Jacek Dukaj, Przemysław Czapliński, Paweł Dunin-Wąsowicz, Roman KurkiewiczA discussion about “Ice”
Dyskusja o „LODZIE” w programie Romana Kurkiewicza „Pod Tytułem” z udziałem Przemysława Czaplińskiego, Pawła Dunin-Wąsowicza, prowadzącego, oraz Jacka Dukaja
Przemysław Czapliński: (…) What does freezing represent in this novel? How important is psychology, human interactions or one protagonist’s opinion about another to you?
Jacek Dukaj: Could you be more precise?
PC: Reading your book we see that the protagonists not only live at the turn of 19th and 20th century, or in the first quarter of the 20th century, but also think about themselves and other people according to the believes of those times.
JD: If we read a 20th century or contemporary novel we can notice that the author doesn’t manage to fully capture a human being. When we compare it to the 19th century approach, we will see that back then the whole instrumental-word apparatus, the psychological and social perspective was used to portray a human being, put them somewhere. Even if we reach for an interwar period novel and there is a scene with a background character of which the author reveals nothing but, lets say, the style of their fur coat or one short utterance of this person, we will be able to recognise their place in social hierarchy, their character, everything…
PC: If I may interrupt, it comes from…
JD: Do interrupt me. Otherwise this show will be a disaster.
Roman Kurkiewicz: But a beautiful one!
PC: …it comes from trusting the way they asked questions about a human in that novel, or rather in that cognitive scope and from the tools they could use to answer a question about the relationship between a man’s face and what goes on inside him; between his gestures, how he moves his hands, how he speaks, who he is, what his intentions are, what spiritual condition he is in. That being said, writing about frozen history, you have frozen a certain type of uncertainty, which started to appear at the turn of the 19th and 20th century; uncertainty, which concerned the spirituality of a human being.
JD: Everything had to be frozen, there are no exceptions. If I made any exceptions when it comes to conventions or orthography, I only made them for the novel to be more accessible for the readers. But referring to what you’ve just said – at the beginning of Benedict’s journey I purposefully placed a couple of conversations about it, there is one with the priest, one with Zeycov, I think. I made it very clear to make the reader realise that you can write about people in this way, that it is natural to say that this person is bad, that one is noble, and another one is mean. It’s not simplification but the psychological truth of the époque. (…)
RK: What I remember from this place is one shocking thing I would like to discuss. This man sets off on a journey having basically no awareness of his own existence. The linguistic trick accompanying that situation is that he is using the third person to talk about himself throughout the entire novel.
JD: If he loses his awareness, he doesn’t control it and he only dreams that he exists. (…)
RK: It is a quest to find his father. It is also a story of life, in which we play, even though we don’t know the rules. This novel is about searching for the rules, which may not be there, but you present an incredibly wide array of efforts. Maybe what’s more important than our attempt to describe this book is that you are showing dozens of people’s attempts to find the description of a human being.
PDW: I would like to point out that it is the second novel published in Poland this year, written by a Polish author, which directs this problem of a protagonist, who is troubled because of his identity, to shamanism. I am talking about “Świat Nura” by Aleksander Kościów published one year ago. Neither we, nor him know who the protagonist is or where he comes from and an attempt to find out the key, some kind of clue to what he should think of himself are the Siberian shaman rituals. This coincidence is quite interesting.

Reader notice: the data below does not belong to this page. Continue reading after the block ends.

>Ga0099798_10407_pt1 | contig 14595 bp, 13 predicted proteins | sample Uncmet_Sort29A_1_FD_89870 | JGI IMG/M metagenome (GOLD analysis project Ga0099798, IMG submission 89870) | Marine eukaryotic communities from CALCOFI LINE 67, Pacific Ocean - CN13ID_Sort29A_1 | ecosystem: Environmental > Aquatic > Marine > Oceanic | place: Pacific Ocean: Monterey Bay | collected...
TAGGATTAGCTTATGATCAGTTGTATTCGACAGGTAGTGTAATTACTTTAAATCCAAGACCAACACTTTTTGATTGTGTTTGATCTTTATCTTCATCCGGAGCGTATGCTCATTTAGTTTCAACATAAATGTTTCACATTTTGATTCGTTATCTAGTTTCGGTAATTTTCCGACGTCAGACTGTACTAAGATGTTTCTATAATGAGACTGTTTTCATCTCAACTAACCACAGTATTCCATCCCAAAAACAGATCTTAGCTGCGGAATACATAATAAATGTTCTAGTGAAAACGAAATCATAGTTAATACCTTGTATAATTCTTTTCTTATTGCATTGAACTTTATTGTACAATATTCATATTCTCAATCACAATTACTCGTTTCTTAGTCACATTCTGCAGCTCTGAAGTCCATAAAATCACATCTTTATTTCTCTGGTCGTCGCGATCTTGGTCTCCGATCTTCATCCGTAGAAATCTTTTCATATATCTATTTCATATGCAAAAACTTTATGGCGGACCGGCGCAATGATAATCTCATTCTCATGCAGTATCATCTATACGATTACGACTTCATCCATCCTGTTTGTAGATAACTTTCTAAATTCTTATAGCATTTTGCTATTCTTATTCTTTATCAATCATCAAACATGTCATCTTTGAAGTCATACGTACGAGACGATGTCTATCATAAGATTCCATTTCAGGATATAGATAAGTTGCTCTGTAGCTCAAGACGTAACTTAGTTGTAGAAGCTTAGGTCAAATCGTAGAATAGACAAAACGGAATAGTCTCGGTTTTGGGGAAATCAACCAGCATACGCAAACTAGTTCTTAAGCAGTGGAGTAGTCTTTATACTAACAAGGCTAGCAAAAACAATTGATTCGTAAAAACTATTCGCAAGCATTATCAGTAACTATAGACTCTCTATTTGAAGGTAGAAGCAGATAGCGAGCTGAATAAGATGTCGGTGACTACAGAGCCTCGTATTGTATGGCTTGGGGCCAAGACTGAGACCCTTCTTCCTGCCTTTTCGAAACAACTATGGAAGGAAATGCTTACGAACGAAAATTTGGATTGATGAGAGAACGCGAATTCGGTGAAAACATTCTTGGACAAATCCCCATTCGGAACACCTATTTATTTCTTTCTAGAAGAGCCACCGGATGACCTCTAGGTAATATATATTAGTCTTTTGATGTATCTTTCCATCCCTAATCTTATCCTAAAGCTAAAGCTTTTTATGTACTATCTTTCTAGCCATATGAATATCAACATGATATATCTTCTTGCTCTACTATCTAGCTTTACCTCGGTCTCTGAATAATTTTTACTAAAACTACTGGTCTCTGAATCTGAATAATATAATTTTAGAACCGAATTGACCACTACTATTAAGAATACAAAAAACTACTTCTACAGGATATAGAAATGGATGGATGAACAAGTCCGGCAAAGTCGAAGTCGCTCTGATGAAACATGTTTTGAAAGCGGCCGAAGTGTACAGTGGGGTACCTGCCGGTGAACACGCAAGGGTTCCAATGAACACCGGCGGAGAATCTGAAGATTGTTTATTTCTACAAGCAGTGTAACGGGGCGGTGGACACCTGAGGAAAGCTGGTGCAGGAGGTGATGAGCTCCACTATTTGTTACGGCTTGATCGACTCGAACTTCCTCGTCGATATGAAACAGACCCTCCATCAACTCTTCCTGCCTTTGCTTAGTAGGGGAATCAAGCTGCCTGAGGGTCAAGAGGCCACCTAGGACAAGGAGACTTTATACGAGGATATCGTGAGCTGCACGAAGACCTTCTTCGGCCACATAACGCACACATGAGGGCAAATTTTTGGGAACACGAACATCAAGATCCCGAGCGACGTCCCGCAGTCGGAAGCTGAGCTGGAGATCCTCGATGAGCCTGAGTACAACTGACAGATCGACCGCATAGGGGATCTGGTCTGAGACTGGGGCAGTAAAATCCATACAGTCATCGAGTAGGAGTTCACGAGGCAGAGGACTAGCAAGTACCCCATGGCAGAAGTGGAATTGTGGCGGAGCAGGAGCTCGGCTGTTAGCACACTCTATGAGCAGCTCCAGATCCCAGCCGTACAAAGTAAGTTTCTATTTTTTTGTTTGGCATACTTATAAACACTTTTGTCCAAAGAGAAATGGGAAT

JD: Is he Polish?
PD: Aleksander Kościów.
PC: That means you two should meet soon. (…)
PWD: Jacek Dukaj in his novel “Ice”, which we are talking about, has painted a quite suggestive image of the Polish capitalism in Siberia in the tsarist Russia. In Irkutsk the highest spheres of the bourgeoisie are Polish technicians, Polish factory owners, Polish traders, whose dream is free Poland and warm climate, even though they have built their carriers on products necessary to survive under the ice. There are two conflicted parties. One is expecting the ice to melt at some point and the other believes that it will stay. Those Polish businessmen are, in their hearts, hoping for a thaw, also in political sense – giving Poland independence. There is also a fraction, which would like to separate Siberia from Russia and create there the United States of Siberia, under Polish command, naturally.
JD: Can I insert a small fond footnote here? I would like to make sure that the readers know that those are not my own ideas. These are historical facts. I mean the United States of Siberia. These are authentic political projects, which lasted until 1908. Siberian uprising also took place in reality, although nobody knew about it.
PDW: Yes we did, it is described in Szklarski’s book.
RK: There are plenty of facts in this Si-fi novel…
PDW: Wait a minute, everyone who read Sklarski’s “Tajemnicza Wyspa Tomka” knows both about Siberian uprising and about the meteorite.
JD: Those are historical facts. For many years Irkutsk had a Polish mayor, Polish businessmen controlled the economy. We had a true economical empire there. Nobody seems to remember that. (…)
RK: Jacek Dukaj has turned away from fiction, he is now drawing from facts. (…)
PC: If we stray away from your novel for a while, we will only have two seasons of the year, instead of four. What I mean is, there will be only two faces of history. First is the frozen history, the second is the defrosted history. The former is totalitarian history, the latter is capitalistic. This is the alternative we have: either there is a totalitarian form of controlling human activity, human will, the desire of a society to self-organise, or we chose the history, in which we give people the right to do whatever they want and that is when the capital starts to win. Is that your alternative of history?
JD: No, no, no. In order to introduce the totalitarian system that appears at the end, giving power to history, it was necessary to use another theory connected to black physics, manipulating the laws of the logic. (…) What is covered with ice in history, in societies for that matter, is reducing to the absolute, to the extreme, yes, yes, no, no and here Russia fits perfectly because it has a long history of vicious absolutes, various plans of psychology, aesthetics, religions, etc. Therefore, all those old believers, like the followers of the Ice, are a natural follow up. There is something very Russian about the yes, yes, no, no. Russia covered with ice seems a natural phenomenon, not like Poland. Don’t you agree?